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Tamiya SOMUA S35

RELATED TOPICS: ARMOR | MILITARY
Kit:35344 // Scale:1/35 // Price:$68
Manufacturer:
Tamiya
Pros:
First new tool S35 since the Heller kit; high-quality moldings
Cons:
Individual-link tracks difficult to join and keep together
Comments:
Injection molded, 416 parts (220 vinyl, 1 white metal), decals
FSM-NP0515_104
FSM-WB0715_Tamiya_S35_02
FSM-WB0715_Tamiya_S35_03
FSM-WB0715_Tamiya_S35_04
FSM-WB0715_Tamiya_S35_05
FSM-WB0715_Tamiya_S35_06

The SOMUA (Société d’Outillage Mécanique et d’Usinage d’Artillerie) S35 was one of the best-armed and -armored tanks at the start of World War II. Though hampered by an inefficient crew layout, it served throughout the war. Captured S35s were used extensively by the German army.

Tamiya's much-anticipated all-new S35 fills a gap in any collection of important WWII armor models. Finally, the old Heller kit can be retired.

Tamiya's kit is beautifully molded in dark yellow plastic. The molding does a fine job of representing the cast surface texture found on the real vehicle. Notable features include individual-link tracks, a commander figure, and metal chain.

I started construction by assembling the lower hull. The hull tub is one piece, a nice change from the trend of multipiece hull tubs. The lower hull is completed with side-mounting plates for the suspension and the lower hull front. The driver’s hatch can be posed open or closed.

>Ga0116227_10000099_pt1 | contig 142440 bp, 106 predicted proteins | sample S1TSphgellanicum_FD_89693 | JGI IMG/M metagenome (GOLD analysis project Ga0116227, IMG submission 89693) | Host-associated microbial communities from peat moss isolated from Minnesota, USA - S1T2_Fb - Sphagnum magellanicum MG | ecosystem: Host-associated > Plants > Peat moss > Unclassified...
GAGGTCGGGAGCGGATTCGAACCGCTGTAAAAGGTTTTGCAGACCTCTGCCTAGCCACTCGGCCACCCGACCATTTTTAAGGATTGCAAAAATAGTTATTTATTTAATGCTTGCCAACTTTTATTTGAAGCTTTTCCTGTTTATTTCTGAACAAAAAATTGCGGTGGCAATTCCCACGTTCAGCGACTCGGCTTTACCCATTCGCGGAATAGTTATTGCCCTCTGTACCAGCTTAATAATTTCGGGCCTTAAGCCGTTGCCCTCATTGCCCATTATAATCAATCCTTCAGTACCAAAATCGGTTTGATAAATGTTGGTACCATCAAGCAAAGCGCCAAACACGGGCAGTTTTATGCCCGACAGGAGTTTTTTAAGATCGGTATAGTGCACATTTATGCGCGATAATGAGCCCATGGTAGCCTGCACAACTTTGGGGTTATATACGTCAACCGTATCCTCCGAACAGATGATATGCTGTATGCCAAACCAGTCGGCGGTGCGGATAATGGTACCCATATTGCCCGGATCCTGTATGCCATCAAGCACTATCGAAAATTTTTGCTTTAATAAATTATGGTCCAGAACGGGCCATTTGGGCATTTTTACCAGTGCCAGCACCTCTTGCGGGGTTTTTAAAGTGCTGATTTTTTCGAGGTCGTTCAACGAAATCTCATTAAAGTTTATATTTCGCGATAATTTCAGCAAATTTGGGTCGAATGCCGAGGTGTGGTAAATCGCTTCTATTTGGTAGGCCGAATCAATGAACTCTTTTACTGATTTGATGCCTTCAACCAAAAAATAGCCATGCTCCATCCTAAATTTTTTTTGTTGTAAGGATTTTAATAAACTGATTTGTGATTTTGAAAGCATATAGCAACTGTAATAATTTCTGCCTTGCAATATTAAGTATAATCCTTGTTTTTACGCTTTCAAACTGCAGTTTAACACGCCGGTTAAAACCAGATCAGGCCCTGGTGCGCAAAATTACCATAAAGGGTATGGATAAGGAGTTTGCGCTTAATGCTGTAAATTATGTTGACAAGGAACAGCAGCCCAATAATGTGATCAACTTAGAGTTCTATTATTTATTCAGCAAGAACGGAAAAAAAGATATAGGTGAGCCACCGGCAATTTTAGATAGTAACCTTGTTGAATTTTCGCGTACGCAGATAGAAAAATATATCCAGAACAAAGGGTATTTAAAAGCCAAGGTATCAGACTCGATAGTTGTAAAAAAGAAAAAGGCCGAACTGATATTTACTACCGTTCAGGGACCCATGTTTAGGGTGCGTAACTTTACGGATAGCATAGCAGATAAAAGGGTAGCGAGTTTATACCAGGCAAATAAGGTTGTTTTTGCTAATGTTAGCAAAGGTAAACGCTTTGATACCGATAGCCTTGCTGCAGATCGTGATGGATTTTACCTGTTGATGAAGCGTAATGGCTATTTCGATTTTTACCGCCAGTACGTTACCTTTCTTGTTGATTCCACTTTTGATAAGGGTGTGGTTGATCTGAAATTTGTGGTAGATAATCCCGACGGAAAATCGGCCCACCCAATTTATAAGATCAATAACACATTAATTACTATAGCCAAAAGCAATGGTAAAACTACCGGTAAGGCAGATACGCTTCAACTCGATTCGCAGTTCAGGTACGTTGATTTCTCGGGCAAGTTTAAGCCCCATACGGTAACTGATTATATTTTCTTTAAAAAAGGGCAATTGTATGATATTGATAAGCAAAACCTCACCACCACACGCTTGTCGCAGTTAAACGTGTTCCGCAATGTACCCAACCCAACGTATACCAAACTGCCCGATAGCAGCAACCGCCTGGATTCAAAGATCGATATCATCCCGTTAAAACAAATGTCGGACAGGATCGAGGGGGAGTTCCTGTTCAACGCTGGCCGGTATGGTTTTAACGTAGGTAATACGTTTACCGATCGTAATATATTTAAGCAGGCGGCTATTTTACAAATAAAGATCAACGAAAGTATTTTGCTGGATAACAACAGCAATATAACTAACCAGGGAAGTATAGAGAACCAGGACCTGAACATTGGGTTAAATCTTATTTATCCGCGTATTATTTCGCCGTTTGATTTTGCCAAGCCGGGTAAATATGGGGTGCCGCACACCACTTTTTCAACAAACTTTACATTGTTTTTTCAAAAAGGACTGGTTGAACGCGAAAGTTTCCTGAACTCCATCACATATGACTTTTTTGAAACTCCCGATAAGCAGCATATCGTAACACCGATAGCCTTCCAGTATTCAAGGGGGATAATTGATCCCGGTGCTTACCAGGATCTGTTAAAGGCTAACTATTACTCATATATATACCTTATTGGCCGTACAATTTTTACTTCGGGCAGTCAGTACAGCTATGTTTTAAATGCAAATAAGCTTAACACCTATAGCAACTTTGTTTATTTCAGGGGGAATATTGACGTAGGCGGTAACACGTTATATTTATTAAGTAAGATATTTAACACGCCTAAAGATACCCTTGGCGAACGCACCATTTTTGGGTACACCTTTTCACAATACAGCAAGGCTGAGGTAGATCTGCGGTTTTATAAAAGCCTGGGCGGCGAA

The seven-piece main bogie units went together neatly. Unfortunately, in spite of all that nice detail, most of the suspension will not be visible.

The turret assembled without a problem. However, there is no gun or interior turret detail. The turret hatch can be posed open or closed. The commander's dome has a separate part for the visor so it also can be posed.

The upper hull attaches to the lower with a clip at the front end; at the rear, vinyl grommets lock down pins to hold the part in place. I did use some cement to secure the attachments. 

The driver’s hatch and the crew hatches can be posed open. The side engine hatches are separate parts. Tow chains (from real chain links), a tarp, and vehicle tools make up the exterior details. Strangely, there are no mounting brackets on either the tools or the hull!

Tracks are provided as individual links that clip together. I thought this was neat and would make assembly easy. Instead, I found them fragile and difficult to assemble. When I threaded them through the suspension, they tended to separate. Checking the links, I found that the tiny connecting pins were broken. I believe attaching the links as shown in the instructions caused the breaks. A better way is to work one side and then the other into the attaching link. Also, I used two extra links (104 versus 102) per side to give more play and eliminate the separation issues. I would consider using aftermarket tracks on a future build of this kit.

Clear parts are provided for the headlight and taillight.

I painted my S35 with Tamiya acrylic paint. Decals are provided for three vehicles. They applied well over a gloss coat. I did find the white’s translucence allowed darker colors to faintly show through.

My primary reference was Focus No. 2: SOMUA S35, by Pascal Danjou (Editions du Bartotin, ISBN 978-2-917661-01-7). Also useful was Panzerkampfwagen (Somua) 35 S-739(f): The French Somua S35 Tank in German Service 1940-45, by Jochen Vollert, Tankograd Wehrmacht Special No. 4020, no ISBN).

I finished my SOMUA in 35 hours — a little longer than anticipated due to the problems with the track assembly. Tracks aside, I enjoyed building this model from Tamiya. I highly recommend it to all 1/35 scale armor modelers.


Note: A version of this review appeared in the July 2015 FineScale Modeler.

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